To have any chance of solving a murder mystery you need to brush up on clue spotting skills. This gets better with time, the more mysteries you attend the better your clue spotting becomes, and the more confident you become as an amateur detective.

Throughout any murder mystery evening there’ll be plenty of clues littered throughout the plot. This adds to the fun, the trick is to spot the genuine signs of evidence and ignore the lies, perfectly placed with the sole intention of dragging you down the wrong path.

Murder mystery evenings are carefully written. They have a set structure and a plot that contains any number of clues. Use clues wisely and they become useful tools; the aim is to avoid red herrings where possible.

What clues will the writer include?

Clues from characters

Character clues are always good places to start. Listen to the dialogue that is spoken by each actor in turn and make a note of anything important. Suspects are usually armed with a wealth of information and it’s down to you as the detective to wriggle these details out of them. Try to make connections if you can from the information you are provided with. Listen for clues that link the suspects directly with the murder victim, character clues are a vital part of the proceedings.

Hidden clues

A good murder mystery writer has the ability to hide clues within the plotline. These are tiny details that you might not notice at first but return to later on as the evening unfolds. Something as simple as a missing ice pick from the kitchen or a picture placed in the wrong position might seem totally innocent to begin. However, this could become a major clue later on during the mystery as other evidence is introduced. This highlights the importance of taking detailed notes at a murder mystery and keeping your wits about you at all times.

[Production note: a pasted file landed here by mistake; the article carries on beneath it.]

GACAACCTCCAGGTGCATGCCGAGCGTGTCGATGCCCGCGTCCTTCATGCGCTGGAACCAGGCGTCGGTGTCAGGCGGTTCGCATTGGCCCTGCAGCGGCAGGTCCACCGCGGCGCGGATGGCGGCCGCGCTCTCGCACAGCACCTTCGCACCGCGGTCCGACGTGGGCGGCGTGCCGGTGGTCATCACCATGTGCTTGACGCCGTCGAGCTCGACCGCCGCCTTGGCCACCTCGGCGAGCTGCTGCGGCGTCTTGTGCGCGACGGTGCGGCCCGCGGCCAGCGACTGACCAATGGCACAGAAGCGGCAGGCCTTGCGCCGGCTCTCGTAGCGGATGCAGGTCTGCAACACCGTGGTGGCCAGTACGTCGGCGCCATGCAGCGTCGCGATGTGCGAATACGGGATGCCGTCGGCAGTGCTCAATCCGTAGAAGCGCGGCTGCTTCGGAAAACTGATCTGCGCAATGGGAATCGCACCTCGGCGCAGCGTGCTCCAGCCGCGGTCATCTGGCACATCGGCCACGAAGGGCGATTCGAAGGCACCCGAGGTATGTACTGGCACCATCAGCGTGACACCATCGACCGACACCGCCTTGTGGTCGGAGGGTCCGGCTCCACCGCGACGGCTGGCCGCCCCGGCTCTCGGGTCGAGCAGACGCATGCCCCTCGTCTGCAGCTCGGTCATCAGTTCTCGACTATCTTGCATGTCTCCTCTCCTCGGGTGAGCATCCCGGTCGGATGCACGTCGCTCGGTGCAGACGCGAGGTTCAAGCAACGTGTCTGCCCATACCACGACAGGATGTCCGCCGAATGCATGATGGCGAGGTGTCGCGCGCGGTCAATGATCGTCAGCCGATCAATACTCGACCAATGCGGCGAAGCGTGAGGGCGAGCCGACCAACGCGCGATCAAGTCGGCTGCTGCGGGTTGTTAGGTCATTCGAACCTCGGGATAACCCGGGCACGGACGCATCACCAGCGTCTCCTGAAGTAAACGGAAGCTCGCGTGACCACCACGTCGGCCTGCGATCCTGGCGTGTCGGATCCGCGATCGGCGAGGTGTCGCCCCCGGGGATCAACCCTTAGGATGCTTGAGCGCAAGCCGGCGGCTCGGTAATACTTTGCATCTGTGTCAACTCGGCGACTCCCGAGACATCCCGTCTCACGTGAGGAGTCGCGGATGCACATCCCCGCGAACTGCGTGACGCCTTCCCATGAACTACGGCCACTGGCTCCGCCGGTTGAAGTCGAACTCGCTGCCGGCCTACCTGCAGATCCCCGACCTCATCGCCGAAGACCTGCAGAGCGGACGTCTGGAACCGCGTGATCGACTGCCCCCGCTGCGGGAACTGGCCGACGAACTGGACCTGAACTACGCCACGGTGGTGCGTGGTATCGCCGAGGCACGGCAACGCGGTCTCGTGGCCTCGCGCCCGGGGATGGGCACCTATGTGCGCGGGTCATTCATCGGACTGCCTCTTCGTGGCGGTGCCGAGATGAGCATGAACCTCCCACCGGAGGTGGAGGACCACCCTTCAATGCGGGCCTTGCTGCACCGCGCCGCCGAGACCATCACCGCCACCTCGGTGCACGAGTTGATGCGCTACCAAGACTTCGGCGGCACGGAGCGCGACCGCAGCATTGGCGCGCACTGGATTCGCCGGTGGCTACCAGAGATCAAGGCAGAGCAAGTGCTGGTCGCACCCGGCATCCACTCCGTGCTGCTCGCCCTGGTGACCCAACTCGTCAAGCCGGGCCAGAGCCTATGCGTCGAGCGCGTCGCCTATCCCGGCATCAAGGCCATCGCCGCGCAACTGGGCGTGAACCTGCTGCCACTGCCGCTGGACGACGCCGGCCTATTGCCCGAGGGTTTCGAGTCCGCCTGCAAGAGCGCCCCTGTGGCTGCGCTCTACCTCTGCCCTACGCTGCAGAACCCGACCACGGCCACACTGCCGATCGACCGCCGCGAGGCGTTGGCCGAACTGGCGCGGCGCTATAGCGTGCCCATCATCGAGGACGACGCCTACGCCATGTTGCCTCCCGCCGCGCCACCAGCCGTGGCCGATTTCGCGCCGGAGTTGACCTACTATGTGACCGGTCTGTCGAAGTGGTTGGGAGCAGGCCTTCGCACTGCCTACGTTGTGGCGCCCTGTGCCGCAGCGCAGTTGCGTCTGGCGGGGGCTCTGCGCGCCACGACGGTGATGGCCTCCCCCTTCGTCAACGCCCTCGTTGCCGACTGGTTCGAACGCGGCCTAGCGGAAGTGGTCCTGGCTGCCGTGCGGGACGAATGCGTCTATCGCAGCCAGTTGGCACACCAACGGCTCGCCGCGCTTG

False clues (Red Herrings)

Of course, a murder mystery evening wouldn’t be the same without its fair share of red herrings. These are the useless clues, they’re designed to steer you off track and they have no purpose in the plot other than to confuse the players taking part. Writers have fun introducing fake clues to murder mystery plots and the trick is to differentiate the good from the bad.

Get clued up the next time you attend a Murder Mystery evening from Amusement Marketing and with the right pointers you’ll easily spot whodunit.

Filed under: Murder Mystery Tips

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